I’m sorry to say you have a long road ahead of you, and you had better be pretty careful. Those of us who supported Stay-at-home-Moms who turned out to be narcissistic & entitled, or just crazy, are fairly screwed. But, once you know what to expect, it is better.

The following is my advice just from my situation. I make a good salary and my STBXW does not work. I am in NC. I have been separated for over 1/2 a year and have a PSS and Temporary Custody order.

Others can feel free to correct what I’ve written. In my experience, the bottom line is that dependent spouses have a lot of leverage to continue to have you support them for a long time. There is no forcing them to go back to work right away.

You had better worry about preserving access to your kids.
Moving out is technically “abandonment” unless you sue for “divorce from bed and board” because of the mental anguish she causes you. I don’t know much about that, but it is an option. From what I know, moving out primarily affects 1) your right to go into the marital residence, and 2) your access to your children.

A good scenario would be the following:

She agrees to 50/50 temporary custody. This goes into a private agreement prepared by your lawyers.
She agrees to limited PSS
You move out and get the cheapest 2-bedroom apartment you can find.
You take 1/2 of the stuff in the home.
You borrow money to meet all of the bills and the mortgage, plus your added childcare costs for the 7 year old.
You live apart for a while.

After things settle down,
She agrees to 50/50 Equitable Distribution and you sell the house.
She agrees to 50/50 permanent custody.
She gets a job.

Not good scenario
If she won’t agree, then

You will have to sue for temporary custody. If she has been the primary caregiver and wants to fight for full custody, watch out. She will want as much custody as possible because it increases the CS amount substantially. The calculator on this site is good.

She will sue for Post-Separation Support, which is temporary alimony. Figure on anywhere from 1/4 to 1/2 your GROSS monthly income.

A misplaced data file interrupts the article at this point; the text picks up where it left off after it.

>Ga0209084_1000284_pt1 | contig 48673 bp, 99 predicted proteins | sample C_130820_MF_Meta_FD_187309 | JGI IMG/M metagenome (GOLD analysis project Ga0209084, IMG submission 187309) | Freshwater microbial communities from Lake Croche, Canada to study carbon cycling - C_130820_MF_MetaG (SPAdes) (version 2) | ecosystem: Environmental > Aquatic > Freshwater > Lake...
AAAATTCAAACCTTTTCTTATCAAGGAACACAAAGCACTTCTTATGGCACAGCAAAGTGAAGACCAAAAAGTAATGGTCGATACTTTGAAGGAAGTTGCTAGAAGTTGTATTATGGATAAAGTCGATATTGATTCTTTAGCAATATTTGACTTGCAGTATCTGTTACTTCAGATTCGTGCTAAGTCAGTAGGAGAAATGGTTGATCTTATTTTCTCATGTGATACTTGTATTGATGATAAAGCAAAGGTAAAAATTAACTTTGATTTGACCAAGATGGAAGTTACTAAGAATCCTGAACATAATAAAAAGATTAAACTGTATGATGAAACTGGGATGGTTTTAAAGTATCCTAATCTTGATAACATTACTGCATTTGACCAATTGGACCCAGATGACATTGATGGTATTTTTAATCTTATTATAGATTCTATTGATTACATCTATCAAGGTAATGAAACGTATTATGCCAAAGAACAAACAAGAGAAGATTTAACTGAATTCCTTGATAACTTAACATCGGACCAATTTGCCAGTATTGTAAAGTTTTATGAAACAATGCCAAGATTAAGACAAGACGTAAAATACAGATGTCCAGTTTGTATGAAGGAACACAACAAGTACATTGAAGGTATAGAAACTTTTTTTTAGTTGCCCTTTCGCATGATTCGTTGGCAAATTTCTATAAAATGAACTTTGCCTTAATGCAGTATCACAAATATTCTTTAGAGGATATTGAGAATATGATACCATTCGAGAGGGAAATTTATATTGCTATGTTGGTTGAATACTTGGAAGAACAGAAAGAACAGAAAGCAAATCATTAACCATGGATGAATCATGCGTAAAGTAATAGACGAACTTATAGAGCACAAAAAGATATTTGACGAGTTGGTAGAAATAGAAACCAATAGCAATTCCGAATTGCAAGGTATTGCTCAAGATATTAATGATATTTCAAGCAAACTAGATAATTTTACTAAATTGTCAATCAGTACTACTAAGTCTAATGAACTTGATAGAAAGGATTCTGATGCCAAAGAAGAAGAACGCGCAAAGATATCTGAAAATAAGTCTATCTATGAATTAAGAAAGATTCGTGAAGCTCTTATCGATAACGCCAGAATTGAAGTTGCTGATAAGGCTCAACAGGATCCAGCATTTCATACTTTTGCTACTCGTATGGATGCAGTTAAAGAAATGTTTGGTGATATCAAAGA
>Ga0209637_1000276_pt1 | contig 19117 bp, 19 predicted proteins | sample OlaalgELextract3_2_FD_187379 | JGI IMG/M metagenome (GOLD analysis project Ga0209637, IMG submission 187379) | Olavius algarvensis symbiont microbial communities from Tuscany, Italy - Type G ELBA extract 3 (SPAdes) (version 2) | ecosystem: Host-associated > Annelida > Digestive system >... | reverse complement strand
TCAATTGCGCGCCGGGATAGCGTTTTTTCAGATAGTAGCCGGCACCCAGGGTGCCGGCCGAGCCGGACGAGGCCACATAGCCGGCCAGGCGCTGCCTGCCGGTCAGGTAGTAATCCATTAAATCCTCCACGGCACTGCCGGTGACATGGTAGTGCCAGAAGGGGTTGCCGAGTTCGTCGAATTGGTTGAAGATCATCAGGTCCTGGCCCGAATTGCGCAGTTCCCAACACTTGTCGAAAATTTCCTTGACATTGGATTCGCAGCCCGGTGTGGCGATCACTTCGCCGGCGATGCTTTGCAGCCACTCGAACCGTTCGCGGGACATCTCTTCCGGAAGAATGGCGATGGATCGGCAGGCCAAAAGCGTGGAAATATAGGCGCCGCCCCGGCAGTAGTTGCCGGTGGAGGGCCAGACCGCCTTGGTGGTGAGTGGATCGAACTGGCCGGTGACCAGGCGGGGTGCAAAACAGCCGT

She will sue to get you to pay her attorney’s fees since you make more money. I don’t know what the general rule of thumb is for these in a supporting/dependent spouse situation. I’m about to find out.

That will set up the temporary situation.

On to the permanent actions.

You will have to sue for ED in order to divide up assets, as the lawyer said. For the kids, the court is not likely to force a sale of the house anytime soon, I imagine. The only benefit to you to complete ED is that you won’t have to pay a mortgage. Otherwise, take your joint retirement and split it. Oh, and don’t worry about splitting up any cash savings, because you won’t have any. Two years ago I had over $40K in liquid savings- now I have $0.

You will have to deal with permanent custody, if that is contested.
I have had to fight to get 40/60 temporary custody.

You have no idea how expensive this is going to get if she is going to fight every step of the way. I have hard evidence of marital fault on her part. She moved out of the marital residence after breaking of reconciliation. But, I am out $20,000 so far in legal costs, am paying 1/4 my gross in PSS, am paying 1/4 my net in CS, paying the mortgage and all bills, etc. My STBXW has almost $100K in inherited cash that she doesn’t have to touch for daily living expenses. I have nothing left. I’m running a deficit in the thousands each month. Though I have 40% custody, my wife is not expected to work by the court, though she has a professional masters’ degree.


I’m sure your wife is difficult. My advice, though, is to take $20,000 and use it to try to repair your marriage. It’ll be cheaper in the long run. It can be that your marriage is beyond repair. It will still be cheaper to try to bring it up from the ashes, and better for your kids.